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Programs PHD comprehensive exams difficulty by major?

  1. Mar 8, 2012 #1
    I was browsing through a few schools websites, and apparently, UCR, UCLA and UCSD do not force Chemistry PHD candidates to take a written comprehensive exam! However, the Physics PHD candidates take a brutal and long comprehensive exam consisting of 2-3 quarters each of advanced quantum, statistical physics, EM and classical mechanics.

    What's up with this? Is it to "weed out" the weak from physics, while chemistry is lacking people so they don't want to weed people out?
  2. jcsd
  3. Mar 8, 2012 #2
    This is very school specific. Ph.D. programs are set up by the department.

    What happens in a lot of large public schools is that you need X people to teach undergraduate classes, but you have only funding for X/2 to do research. At this point, something painful is going to happen.
  4. Mar 9, 2012 #3
    chemistry is also a GE requirement for almost every major. how come they don't weed chemistry people out?

    is that because chemistry gets more funding than physics?
  5. Mar 9, 2012 #4

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    UCLA's exam is 6 hours long, given over two days, with no oral. This is not "brutal and long". (Mine was 2 full days - bring your lunch - long, followed by an oral portion on the 3rd or 4th day) I've looked at the past UCLA exams, and to be honest, if this test is a serious obstacle, you are not ready.
  6. Mar 9, 2012 #5
    Out of curiosity, which physics department has/had quals of this nature? Is this the norm or an exception?

    Thank you.
  7. Mar 9, 2012 #6

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    Quals seem to have have gotten a little shorter, mostly because the faculty are busy and to be honest, a long test doesn't do any better in determining who isn't ready than a shorter one. Princeton, Stanford and Chicago all have exams like I described. Harvard, I believe has completely eliminated theirs. So there is a lot of variation.
  8. Mar 9, 2012 #7


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    Every school does quals differently. Some (UT Austin and Harvard astronomy departments, for example) don't have them at all. Berkeley has one as soon as you arrive, but not after that (and doesn't require you defend your dissertation, either!). Many other schools have a 3 day (4-6 hours a day) exam near the end of the masters but before the PhD work. Some require you get a minimum score on it to get a masters, some will give a masters without the qualifying exam.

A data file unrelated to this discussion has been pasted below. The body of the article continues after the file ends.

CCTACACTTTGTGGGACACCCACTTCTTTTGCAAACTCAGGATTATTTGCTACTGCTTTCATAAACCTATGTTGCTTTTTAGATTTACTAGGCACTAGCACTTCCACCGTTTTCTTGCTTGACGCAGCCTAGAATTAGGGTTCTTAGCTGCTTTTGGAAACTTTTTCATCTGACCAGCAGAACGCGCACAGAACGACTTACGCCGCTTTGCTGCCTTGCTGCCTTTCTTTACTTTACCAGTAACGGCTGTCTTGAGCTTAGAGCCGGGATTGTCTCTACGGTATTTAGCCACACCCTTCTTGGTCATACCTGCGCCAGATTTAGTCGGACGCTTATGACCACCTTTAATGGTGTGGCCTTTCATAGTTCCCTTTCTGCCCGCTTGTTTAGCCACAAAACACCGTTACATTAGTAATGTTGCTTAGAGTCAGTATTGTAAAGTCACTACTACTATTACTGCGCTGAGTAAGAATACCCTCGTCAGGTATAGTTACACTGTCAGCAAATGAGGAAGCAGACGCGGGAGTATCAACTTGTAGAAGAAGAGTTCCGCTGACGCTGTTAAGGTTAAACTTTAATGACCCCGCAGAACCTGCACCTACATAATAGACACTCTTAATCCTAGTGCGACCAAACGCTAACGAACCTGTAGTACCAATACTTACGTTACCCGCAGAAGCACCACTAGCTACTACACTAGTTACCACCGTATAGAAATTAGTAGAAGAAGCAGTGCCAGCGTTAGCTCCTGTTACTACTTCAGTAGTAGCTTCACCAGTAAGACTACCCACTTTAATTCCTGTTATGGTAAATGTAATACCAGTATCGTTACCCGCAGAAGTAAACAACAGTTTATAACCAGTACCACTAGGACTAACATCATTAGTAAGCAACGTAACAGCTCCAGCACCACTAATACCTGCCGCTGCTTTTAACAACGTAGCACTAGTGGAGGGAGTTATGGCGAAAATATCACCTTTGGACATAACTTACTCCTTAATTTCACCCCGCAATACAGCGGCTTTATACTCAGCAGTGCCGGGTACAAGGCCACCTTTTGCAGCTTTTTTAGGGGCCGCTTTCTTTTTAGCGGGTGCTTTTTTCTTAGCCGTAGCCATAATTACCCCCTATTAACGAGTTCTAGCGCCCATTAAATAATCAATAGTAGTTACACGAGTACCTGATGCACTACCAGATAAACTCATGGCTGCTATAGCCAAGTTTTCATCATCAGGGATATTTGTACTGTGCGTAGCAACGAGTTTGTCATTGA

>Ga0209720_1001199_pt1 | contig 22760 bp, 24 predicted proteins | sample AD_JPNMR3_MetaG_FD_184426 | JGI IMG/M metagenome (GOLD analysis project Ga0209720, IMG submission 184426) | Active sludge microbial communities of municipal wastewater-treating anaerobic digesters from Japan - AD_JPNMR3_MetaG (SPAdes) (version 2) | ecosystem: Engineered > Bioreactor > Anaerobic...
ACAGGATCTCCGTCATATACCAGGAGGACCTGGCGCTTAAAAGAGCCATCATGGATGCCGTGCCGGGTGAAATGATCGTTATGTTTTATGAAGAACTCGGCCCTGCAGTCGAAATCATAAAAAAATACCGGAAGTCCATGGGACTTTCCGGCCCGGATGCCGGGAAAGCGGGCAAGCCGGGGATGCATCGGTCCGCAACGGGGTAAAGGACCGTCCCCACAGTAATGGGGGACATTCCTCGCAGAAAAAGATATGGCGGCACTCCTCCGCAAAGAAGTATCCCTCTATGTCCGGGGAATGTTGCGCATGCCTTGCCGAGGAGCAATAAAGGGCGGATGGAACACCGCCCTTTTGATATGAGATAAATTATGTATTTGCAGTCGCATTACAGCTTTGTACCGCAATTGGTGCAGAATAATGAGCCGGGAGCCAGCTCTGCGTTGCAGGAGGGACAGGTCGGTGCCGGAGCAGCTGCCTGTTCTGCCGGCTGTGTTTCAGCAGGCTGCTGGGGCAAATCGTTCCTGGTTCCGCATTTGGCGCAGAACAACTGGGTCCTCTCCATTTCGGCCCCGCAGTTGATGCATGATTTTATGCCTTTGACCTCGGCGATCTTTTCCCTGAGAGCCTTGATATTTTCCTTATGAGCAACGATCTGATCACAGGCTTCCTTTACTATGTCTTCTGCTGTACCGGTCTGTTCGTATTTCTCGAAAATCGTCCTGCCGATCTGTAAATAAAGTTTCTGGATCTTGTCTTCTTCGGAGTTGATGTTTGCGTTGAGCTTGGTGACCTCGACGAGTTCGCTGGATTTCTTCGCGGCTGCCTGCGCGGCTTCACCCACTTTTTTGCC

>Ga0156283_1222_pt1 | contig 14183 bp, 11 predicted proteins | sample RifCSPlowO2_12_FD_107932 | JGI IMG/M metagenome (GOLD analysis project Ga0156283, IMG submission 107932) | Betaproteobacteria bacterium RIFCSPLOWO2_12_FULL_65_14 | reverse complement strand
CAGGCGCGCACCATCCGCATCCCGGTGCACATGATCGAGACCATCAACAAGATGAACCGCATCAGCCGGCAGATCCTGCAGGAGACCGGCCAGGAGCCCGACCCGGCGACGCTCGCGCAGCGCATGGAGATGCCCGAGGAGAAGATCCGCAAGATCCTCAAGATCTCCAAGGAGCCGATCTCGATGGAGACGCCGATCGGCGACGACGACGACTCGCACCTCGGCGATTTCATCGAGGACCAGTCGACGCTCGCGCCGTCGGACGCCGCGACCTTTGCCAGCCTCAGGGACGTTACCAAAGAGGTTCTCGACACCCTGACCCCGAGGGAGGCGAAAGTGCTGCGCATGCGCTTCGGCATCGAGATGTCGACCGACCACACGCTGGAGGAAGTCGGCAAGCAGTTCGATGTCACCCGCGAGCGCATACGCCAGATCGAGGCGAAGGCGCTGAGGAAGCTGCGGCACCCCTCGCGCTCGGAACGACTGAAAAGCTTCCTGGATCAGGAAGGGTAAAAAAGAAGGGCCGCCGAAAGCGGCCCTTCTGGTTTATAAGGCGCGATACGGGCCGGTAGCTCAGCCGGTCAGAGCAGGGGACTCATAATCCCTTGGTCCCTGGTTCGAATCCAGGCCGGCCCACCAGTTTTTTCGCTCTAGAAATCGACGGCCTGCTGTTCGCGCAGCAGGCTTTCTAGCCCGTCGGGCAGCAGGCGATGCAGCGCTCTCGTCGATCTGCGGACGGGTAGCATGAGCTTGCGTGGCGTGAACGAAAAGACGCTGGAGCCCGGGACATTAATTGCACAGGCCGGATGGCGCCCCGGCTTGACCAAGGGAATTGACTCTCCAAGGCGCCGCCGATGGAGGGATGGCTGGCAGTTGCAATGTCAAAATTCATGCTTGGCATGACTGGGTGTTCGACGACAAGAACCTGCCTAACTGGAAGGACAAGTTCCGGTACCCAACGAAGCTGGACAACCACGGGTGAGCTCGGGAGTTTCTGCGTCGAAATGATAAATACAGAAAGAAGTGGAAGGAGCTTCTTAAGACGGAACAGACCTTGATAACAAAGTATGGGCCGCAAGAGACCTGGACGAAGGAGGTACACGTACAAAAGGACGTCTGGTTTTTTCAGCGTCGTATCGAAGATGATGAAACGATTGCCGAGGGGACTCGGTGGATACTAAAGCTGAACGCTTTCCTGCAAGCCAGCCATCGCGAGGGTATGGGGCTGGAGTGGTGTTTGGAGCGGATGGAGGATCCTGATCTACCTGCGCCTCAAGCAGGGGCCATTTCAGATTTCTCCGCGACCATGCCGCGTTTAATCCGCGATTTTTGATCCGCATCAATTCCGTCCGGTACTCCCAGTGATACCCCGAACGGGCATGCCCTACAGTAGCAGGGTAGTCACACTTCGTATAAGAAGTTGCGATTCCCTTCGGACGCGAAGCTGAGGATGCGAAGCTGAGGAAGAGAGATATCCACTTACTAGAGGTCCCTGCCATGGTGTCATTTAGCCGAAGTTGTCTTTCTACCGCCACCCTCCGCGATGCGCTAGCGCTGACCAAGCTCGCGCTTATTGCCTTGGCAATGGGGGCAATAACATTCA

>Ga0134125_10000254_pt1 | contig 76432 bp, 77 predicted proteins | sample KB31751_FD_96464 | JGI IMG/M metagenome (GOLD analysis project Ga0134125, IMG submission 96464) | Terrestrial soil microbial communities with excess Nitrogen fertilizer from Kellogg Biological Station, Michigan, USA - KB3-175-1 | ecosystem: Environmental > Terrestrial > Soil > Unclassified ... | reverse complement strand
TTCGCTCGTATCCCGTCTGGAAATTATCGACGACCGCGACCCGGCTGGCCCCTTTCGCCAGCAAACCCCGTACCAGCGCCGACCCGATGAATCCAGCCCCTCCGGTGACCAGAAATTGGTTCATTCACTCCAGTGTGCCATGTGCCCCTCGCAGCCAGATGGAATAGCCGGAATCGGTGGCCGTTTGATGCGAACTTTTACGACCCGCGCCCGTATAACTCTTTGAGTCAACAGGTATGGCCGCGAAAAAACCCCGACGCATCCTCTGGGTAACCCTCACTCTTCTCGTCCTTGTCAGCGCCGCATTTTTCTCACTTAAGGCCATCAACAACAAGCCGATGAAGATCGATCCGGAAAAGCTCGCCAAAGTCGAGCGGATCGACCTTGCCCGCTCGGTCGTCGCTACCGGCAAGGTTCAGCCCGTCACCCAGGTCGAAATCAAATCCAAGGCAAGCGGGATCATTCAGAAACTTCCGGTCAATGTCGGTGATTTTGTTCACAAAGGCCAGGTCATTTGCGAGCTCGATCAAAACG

9. Mar 9, 2012 #8


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    Mine was 4 days, and pretty long. I still had to take an oral exam.
  10. Mar 9, 2012 #9
    why physics alone though? why do the other subjects not have such an exam?
  11. Mar 9, 2012 #10


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    My friends studying math, geology, chemistry, and English all had to take qualifying exams at their own schools. It's certainly not limited to physics or astronomy.
  12. Mar 9, 2012 #11
    thank you. were they all 2 day long and tested comprehensively on the 1st year curriculum?

    i've looked at it and it was much harder than the University of Wisconsin one, so comparatively speaking it is "brutal and long". i guess that means some PhD students, and potential graduates, at UW could be "not ready" even if they get their PhDs!
  13. Mar 9, 2012 #12
    My anecdotal impression is that outside of chemistry graduate programs which have begun to institute policies like a standard first year core course/sequence and lab rotations, most chemistry graduate programs have rather unobtrusive course requirements. The faculty want you in lab doing work, not trying to prepare for a two-day endurance event. My own experience was like this (I took the courses that I was interested in along with some "breadth" requirements) and was in the lab by the end of that first summer full-time, outside of some mandatory TA duty in my second year and the occasional bit of course auditing. My graduate program mandated qualification exams before the first semester of graduate study in general, organic, inorganic, and physical chemistry to test one's knowledge of undergraduate chemistry and then had a cumulative exam requirement which needed to be finished by one's final year.